It’s not often that an artist can confess to admiring Lalu Prasad Yadav. Loved though he may be in rural India, the Bihari politician incites violent reactions in big cities. So, when Riyas Komu says he likes Yadav’s oratory skills, it begs further probing. “I like (it) when he speaks on railway tracks and says, ‘Sab ganda hai, sab theek karna padega (everything is dirty, everything needs to be fixed)’ but, at the same moment, he’s also spitting on the track,” Komu, 37, says.
Wood craft:(left) A detail of Tragedy of a Carpenter’s Son III; Undertakers ; and the artist at his suburban studio.
“He’s not civilized, but he still emerges as one of the finest persons who understands the common man’s sentiment,” he explains. “In that sense, you like him.” Komu isn’t joking, and if Yadav is ever in need of a spokesperson, he could do worse than going with the young Kerala-born artist, who in the coming months will participate in Art Brussels 2008, showcase his works at Bodhi Gallery’s new Berlin outpost, star in a solo show at Sakshi in Mumbai, and still manage to juggle the unceasing demands on his time made by the stream of dealers, artists and buyers who stop by his automobile-garage-turned-studio on the outskirts of Mumbai.
The pieces — larger-than-life sculptures of footballers’ legs, a portrait of Younis Mahmoud, the captain of the Iraqi football team, toy-like carts carved with human organs—are characteristic of a larger body of work that intends to provoke as much as it does to unsettle. The ambition (in 2007 he participated in 10 shows), coupled with the scale (some pieces are nearly 20 ft long), has helped drive the demand for his works, which regularly auction for upwards of Rs20 lakh.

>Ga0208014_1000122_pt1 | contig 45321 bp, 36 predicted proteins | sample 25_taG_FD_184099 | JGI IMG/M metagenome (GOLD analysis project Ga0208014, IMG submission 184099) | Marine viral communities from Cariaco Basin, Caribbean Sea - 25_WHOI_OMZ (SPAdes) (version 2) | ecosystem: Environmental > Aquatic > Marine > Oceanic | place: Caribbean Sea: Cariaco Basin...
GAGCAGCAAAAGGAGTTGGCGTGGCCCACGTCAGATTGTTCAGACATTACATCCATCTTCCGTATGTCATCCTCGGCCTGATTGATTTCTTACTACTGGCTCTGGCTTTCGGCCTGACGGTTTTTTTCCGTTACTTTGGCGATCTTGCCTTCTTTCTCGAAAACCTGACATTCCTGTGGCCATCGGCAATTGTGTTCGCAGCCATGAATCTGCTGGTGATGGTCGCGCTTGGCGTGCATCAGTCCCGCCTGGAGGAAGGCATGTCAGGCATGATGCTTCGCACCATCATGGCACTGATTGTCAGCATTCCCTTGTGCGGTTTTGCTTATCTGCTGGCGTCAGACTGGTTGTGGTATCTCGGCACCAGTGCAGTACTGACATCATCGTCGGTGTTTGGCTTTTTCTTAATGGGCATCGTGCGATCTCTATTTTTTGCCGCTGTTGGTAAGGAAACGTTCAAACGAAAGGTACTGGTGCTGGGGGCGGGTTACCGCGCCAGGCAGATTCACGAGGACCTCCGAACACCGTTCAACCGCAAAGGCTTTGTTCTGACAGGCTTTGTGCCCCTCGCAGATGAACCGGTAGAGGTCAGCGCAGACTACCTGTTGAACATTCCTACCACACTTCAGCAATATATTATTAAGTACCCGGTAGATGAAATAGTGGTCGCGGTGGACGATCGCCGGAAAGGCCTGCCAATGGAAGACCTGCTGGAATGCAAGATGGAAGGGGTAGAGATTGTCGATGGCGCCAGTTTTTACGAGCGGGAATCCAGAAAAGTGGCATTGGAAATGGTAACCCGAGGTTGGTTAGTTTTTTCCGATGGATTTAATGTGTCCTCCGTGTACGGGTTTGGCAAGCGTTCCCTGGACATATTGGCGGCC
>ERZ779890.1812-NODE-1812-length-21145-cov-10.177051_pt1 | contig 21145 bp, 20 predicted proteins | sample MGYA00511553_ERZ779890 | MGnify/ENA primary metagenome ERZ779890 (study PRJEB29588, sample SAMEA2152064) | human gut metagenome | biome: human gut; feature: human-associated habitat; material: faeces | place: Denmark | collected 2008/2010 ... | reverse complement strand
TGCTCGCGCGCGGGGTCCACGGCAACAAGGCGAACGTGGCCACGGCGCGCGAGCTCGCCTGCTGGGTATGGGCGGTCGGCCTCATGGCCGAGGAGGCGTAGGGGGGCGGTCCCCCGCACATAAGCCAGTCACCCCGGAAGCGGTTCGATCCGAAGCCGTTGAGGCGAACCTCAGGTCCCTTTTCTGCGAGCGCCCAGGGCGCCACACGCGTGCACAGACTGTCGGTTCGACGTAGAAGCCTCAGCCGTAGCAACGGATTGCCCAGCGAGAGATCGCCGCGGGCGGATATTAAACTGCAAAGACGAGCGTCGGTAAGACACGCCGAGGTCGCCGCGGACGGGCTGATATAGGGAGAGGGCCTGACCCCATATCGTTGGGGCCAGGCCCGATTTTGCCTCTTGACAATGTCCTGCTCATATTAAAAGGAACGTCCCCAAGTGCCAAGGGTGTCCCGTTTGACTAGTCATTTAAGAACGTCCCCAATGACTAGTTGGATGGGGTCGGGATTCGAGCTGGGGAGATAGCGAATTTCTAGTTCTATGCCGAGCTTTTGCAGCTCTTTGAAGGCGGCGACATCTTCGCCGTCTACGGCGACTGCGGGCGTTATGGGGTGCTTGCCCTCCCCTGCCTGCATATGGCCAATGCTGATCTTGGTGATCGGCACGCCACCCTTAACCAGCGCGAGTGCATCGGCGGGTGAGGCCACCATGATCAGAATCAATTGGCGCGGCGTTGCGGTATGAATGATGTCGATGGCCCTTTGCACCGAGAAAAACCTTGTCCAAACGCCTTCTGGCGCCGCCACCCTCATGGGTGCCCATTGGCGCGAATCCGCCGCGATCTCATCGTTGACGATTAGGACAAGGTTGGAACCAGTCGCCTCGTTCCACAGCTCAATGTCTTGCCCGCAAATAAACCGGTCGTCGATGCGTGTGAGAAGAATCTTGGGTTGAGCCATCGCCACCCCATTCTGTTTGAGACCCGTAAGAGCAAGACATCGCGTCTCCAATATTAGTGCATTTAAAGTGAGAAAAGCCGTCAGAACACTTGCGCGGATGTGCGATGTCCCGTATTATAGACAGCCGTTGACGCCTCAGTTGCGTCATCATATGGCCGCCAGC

Komu’s appeal can partly be explained by his frank admiration for Yadav. Both are products of a certain community (Komu from Thrissur, Kerala), where religion and ideology coexist in uneasy alliance to breed discontent, rebellion and often, charismatic thinkers. In Komu’s case, the religion (Islam) and the ideology (communism) were very much instrumental in shaping his earliest views, though by no means are the sole identifiers of his work. His wooden sculptures will sometimes appropriate the communist insignia, and it is this unabashed embrace of currently unpopular and uneasy subjects that has prompted much analysis and Freudian deconstruction.
Komu, for his part, is open about his connection to both. Islam, he concedes, has always been part of his identity, but in much the same way that Hinduism is important to just about any even vaguely spiritual Indian. “Religious identity comes only in a place of analysis when someone else is analysing it,” he says. “I have done a larger series of migrant portraits — Systematic Citizens — that maybe doesn’t excite people because it is not associated with a particular religious sentiment.”
Which leads to the other white elephant in the room: political identity and, more specifically, communism. Much is made of Komu’s political affinities, which would probably matter less if his works didn’t so blatantly reference its symbols (his studio in Dahisar, a leafy suburb past Borivali, has posters of Chairman Mao tacked up on the wall). And Komu’s childhood, growing up with nine siblings steered by a father who owned a matchbox factory and who participated actively in the early communist growth of Kerala before transitioning to “a Gandhian living style,” possesses some of the aura of a fated beginning.